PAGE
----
THE STRESS RESPONSE & THE PAEDIATRIC PATIENT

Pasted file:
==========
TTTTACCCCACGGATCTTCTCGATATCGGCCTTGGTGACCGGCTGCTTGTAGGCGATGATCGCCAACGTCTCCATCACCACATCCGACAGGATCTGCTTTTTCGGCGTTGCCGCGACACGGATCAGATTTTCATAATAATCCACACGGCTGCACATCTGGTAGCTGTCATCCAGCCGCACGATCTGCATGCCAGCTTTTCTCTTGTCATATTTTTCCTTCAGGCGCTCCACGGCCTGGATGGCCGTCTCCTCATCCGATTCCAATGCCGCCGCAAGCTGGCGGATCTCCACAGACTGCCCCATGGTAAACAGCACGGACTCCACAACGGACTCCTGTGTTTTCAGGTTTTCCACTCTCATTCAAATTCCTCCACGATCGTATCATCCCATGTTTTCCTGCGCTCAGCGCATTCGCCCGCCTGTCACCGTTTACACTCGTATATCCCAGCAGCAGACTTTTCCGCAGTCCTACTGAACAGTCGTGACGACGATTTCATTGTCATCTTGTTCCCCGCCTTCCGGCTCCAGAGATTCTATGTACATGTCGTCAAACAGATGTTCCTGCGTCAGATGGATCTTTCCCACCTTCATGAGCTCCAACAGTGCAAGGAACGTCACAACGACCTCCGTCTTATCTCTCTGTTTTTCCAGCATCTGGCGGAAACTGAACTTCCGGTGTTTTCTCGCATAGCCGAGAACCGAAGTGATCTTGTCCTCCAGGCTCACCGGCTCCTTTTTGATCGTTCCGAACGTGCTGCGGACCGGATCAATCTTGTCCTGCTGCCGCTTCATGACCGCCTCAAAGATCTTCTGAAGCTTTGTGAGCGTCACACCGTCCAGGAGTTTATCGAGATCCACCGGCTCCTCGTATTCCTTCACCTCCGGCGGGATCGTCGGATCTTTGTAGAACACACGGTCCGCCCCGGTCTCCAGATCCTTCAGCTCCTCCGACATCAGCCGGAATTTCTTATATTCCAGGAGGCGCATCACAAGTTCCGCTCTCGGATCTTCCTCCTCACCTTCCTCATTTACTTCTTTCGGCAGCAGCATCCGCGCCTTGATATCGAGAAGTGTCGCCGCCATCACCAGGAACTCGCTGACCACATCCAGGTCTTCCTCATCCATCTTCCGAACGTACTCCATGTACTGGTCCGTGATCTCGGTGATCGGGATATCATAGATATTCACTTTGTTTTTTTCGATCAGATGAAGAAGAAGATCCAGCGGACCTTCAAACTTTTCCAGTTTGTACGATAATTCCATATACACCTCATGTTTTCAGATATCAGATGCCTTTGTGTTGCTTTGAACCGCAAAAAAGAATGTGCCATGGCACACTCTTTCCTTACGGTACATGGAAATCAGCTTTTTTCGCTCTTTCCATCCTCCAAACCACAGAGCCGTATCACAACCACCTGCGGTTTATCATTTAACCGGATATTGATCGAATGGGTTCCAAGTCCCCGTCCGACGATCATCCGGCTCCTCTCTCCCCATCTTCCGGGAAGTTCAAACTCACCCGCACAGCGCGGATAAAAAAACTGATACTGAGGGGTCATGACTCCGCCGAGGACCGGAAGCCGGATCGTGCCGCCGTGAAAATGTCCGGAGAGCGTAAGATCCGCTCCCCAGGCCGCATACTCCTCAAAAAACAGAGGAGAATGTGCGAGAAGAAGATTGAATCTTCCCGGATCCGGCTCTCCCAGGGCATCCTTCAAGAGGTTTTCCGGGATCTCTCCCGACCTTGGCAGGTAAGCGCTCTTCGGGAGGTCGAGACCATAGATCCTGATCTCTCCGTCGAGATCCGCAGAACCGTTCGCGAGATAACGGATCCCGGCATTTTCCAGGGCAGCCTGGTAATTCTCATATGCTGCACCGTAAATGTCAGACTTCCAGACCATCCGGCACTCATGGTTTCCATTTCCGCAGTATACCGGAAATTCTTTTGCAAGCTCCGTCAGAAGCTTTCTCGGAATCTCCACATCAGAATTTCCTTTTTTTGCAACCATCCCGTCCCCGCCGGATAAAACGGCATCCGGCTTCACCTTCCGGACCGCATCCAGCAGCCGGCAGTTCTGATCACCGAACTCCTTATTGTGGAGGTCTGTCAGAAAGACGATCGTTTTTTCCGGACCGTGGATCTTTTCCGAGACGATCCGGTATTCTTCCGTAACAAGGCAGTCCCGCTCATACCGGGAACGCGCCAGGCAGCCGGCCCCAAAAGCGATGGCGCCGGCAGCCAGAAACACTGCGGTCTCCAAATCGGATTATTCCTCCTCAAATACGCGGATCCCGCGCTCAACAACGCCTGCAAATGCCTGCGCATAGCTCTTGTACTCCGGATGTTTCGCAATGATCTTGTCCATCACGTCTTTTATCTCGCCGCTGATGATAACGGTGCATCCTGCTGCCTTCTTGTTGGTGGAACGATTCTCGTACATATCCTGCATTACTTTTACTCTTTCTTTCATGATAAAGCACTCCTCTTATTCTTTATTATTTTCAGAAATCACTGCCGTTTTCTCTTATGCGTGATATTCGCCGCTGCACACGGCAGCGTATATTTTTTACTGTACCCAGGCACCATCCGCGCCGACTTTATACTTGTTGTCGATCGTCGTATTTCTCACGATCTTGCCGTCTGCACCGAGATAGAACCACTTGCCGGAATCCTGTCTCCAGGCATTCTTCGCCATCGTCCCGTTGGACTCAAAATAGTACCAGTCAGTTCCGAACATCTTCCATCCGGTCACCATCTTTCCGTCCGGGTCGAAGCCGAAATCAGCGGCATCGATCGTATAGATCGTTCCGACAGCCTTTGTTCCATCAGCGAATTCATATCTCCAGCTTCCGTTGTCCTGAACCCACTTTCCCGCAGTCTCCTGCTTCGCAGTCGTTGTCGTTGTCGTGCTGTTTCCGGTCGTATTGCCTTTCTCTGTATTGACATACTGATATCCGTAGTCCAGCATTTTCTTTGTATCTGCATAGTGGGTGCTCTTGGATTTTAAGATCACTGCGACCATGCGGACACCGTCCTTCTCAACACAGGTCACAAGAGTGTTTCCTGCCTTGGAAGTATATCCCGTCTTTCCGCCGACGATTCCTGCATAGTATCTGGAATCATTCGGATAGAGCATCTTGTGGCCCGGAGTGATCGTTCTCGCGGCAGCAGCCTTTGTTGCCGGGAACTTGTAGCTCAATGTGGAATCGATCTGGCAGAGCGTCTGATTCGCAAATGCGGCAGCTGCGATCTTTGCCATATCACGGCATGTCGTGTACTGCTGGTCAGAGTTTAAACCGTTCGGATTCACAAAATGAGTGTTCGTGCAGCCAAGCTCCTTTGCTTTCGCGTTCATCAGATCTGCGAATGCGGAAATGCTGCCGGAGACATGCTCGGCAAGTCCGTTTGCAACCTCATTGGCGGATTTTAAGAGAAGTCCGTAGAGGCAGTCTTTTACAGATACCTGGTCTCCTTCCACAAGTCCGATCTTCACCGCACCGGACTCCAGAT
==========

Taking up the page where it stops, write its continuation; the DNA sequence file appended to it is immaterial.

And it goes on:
As part of survival, the child's nervous system needs to be attuned to changes in the mother's non-verbal cues. These non-verbal cues may include; muscle tension, respiration rate, facial expression, eye contact, gesture, space and touch. As the child's nervous system is not developed enough to readily judge the safety of each stimulus in its environment, the short cut used is to respond to changes in the mother's physiology. Establishing these patterns of reactivity contributes to formation of conditioned responses which may influence the way the i n d i v i d u a l re s p o n d s to st re ss throughout life. Additionally, if the mother has experienced episodes of extreme or ongoing stress previously her amygdala response may be primed to g e n e r a t e a f e a r r e s p o n s e inappropriate to the actual current stimulus. Clinical examples of events include; difficulty conceiving, recurrent miscarriage, threatened preterm labour, premature birth or other threats to the health of the child or mother.(2) As the thalamo-amygdala pathways operate at twice the speed of the cortical interactions with the amygdala it should be noted that many of these physical responses occur without conscious awareness. (3) CLINICAL APPLICATIONS *Aim first to connect and generate rapport with the mother on the first office visit. This calms the parent and the child will respond to these changes in non-verbal cues. Be aware that your office environment may trigger a conditioned response in the p a r e n t r e l a t e d t o p r e v i o u s experiences. *A complete history should carefully evaluate any current stresses the family face as well as a history of previous stressful events. Examples include: • Did you have difficulty conceiving? • Is there any history of miscarriage or other pregnancies? • What is the age gap between siblings? (Babies born close together or multiple births can increase the likelihood of parents being in a constant state of fight or flight. If the age gap is four years or more I ask if there is a reason for this.) • Were there additional stresses when you were pregnant with this child or their siblings? • Has the parent had any significant health issues themselves? • Are the symptoms worse when you or the child are stressed? • Wa s a n y o n e i n t h e f a m i l y experiencing stress when the symptoms began? * Be aware of symptoms that are heightened in the presence of the mother and relieved in her absence. This may indicate physiological covariation. For example, a colicky baby that the mother can't settle, but the grandmother can. * Chiropractic techniques such as sutural and cranial balancing along with Neuroemotional Technique (NET) which may be useful in using in extinguishing an inappropriate stress response. (See case study). * Home care: Explain to the parents how their stress load affects their own physiology and how this affects the physiology of their child. Encourage parents to reduce their own stress load where possible and to utilise stress management techniques such as meditation for stresses that currently can't be changed. From an NET perspective we work to have the parents be congruent with saying no when they need to and asking for and accepting help wherever possible.